81.7 F
Charlotte Amalie
Tuesday, June 18, 2024


June 1, 2003 – Information on the probable new owners of the Yacht Haven property on St. Thomas has become available from a 374-page draft proxy statement filed with the Securities and Exchange Commission in Washington, D.C., on Thursday and from a press release, both from Insignia Financial Group of New York, the parent company of the current owner of the property.
Insignia Financial Group is the parent company of IN-USVI LLC, the Virgin Islands company that is the holder of record of interests in all of the property slated for redevelopment, according to Andrew Farkas, Insignia chief executive officer. And, he said in a May 25 letter to Senate President David Jones, this will continue to be the case after the anticipated acquisition of Insignia by CB Richard Ellis. Further, Farkas said in the letter, Insignia USVI Corp., a V.I. corporation, is the manager of IN-USVI and will continue to be its manager after the merger.
According to Insignia's press release, however, if the planned acquisition of Insignia by CB Richard Ellis (each is a real estate services company with holdings world-wide) is completed as expected, part of the arrangement will be the sale by Insignia of various real estate holdings, including Yacht Haven, to an entity identified as "CEO Andrew Farkas's Island Fund I LLC."
The Island Fund has agreed to pay $44 million to Insignia for its "office building and strip mall investments," according to the release. Island Fund also will take care of $7.8 million in employment contracts (now held by Insignia) as part of the deal.
Steve Iaco, Insignia spokesman, said that the portfolio to be sold to Island Fund also includes some collateralized mortgages and Yacht Haven, Insignia's only investment in the Virgin Islands.
Island Fund, to be run by the departing Insignia CEO, will be a private corporation with headquarters in New York City and registered in Delaware. Private corporations — unlike Insignia, a public one — do not routinely issue financial statements. The deal between CB Richard Ellis (also privately held) and Insignia will be concluded if both parties meet various requirements and if Insignia’s shareholders vote approval. The stockholders' meeting date has not yet been set, Iaco said.
Filed with the SEC on Thursday, the draft proxy statement, according to Iaco, has no information on specific properties, such as Yacht Haven, but it does shed some light on an individual that the territory might like to recruit as a resident taxpayer: Andrew Farkas, who appeared before a special session of the Legislature last Tuesday.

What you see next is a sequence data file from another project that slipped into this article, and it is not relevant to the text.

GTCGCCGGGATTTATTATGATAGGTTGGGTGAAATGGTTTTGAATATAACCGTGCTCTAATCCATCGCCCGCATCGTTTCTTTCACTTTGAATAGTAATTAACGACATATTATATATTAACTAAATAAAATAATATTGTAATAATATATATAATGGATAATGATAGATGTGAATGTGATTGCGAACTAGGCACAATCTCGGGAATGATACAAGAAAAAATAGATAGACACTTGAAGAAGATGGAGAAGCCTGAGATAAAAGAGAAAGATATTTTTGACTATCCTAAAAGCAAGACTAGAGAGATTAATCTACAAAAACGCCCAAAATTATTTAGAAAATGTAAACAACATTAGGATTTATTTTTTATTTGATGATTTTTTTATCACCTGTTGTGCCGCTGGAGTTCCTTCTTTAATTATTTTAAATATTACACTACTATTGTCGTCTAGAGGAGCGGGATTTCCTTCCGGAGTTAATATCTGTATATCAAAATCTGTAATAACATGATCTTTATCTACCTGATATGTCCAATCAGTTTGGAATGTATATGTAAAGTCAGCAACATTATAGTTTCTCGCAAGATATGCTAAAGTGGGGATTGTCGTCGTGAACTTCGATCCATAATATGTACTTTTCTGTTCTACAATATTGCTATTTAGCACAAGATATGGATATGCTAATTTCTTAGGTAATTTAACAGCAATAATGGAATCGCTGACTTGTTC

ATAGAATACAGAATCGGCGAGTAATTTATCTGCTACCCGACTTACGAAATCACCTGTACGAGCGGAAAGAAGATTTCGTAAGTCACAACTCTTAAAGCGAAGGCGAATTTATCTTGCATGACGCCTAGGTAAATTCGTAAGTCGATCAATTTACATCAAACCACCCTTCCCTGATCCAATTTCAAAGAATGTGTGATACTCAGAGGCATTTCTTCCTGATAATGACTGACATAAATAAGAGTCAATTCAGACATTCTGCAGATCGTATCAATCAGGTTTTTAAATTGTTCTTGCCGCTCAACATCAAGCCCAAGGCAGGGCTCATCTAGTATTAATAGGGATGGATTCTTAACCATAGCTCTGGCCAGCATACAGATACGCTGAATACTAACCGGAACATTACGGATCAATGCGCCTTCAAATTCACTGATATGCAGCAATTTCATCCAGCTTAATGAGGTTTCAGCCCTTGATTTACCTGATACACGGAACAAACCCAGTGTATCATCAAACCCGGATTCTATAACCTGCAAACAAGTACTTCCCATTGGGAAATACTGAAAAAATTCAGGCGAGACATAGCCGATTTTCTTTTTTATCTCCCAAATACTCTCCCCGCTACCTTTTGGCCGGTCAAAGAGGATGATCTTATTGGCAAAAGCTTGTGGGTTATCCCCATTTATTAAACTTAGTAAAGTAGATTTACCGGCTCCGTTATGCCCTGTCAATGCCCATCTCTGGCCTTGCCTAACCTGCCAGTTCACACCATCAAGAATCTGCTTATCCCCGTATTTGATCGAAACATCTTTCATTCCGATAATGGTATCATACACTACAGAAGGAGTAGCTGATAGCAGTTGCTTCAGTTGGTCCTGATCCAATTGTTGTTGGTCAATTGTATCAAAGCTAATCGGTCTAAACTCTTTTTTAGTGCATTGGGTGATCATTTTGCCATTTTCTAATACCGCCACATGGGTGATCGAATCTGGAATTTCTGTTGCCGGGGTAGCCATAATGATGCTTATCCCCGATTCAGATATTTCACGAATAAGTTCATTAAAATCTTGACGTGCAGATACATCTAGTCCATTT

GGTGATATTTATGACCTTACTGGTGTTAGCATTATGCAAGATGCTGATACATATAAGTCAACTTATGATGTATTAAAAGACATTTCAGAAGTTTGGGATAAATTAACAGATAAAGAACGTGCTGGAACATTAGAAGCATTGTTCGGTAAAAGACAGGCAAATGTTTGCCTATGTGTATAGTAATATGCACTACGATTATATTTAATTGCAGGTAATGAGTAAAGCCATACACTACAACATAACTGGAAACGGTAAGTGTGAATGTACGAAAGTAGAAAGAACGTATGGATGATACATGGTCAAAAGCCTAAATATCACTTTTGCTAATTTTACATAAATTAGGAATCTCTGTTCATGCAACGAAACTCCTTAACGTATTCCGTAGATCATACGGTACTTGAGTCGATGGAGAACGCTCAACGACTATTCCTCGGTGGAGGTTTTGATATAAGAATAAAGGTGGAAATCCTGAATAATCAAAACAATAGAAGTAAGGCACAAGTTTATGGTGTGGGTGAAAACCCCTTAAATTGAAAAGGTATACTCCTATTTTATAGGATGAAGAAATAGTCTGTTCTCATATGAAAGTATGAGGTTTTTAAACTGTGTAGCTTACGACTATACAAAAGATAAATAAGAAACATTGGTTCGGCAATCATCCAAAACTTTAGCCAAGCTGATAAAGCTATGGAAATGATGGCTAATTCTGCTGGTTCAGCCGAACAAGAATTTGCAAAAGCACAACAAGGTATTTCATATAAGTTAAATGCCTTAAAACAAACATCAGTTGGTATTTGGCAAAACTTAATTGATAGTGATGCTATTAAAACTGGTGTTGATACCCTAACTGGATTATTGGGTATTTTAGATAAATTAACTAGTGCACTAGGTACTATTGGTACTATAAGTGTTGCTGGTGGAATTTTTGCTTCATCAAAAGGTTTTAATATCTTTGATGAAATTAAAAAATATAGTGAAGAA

That was when the Turnbull administration succeeded in securing quick approval of a lease and a Coastal Zone Management development permit for the submerged lands in Long Bay that are part and parcel of the Yacht Haven redevelopment plans. (See "Senate approves submerged lands lease".)
Farkas, even without earning a dime in his new job as CEO of Island Fund, will have more than $9 million in golden parachute payments between now and the end of 2005 — provided that the acquisition takes place.
These payments include, among other things, $1 million a year in salary between the time of the merger and the end of 2005; another $1 million a year in quarterly payments during the same period; a $1.5 million loan, to be forgiven after three years; more than $3 million for his stock in Insignia, and $30,833 a month for "support staff, office rent, and car and driver expenses," again from the finalizing of the deal until the end of 2005.
Farkas is one of several Insignia executives scheduled to be paid substantial farewell payments as part of the CB Richard Ellis takeover deal.
A group of stockholders has filed what Insignia calls "a purported class action suit" against Insignia protesting the size of the golden parachute for Farkas and objecting to Insignia's renewing his employment contract in December 2002, a relatively short time before the planned acquisition was announced. Insignia, in the draft proxy statement, says that the "litigation is without merit and [we] intend to vigorously defend it."

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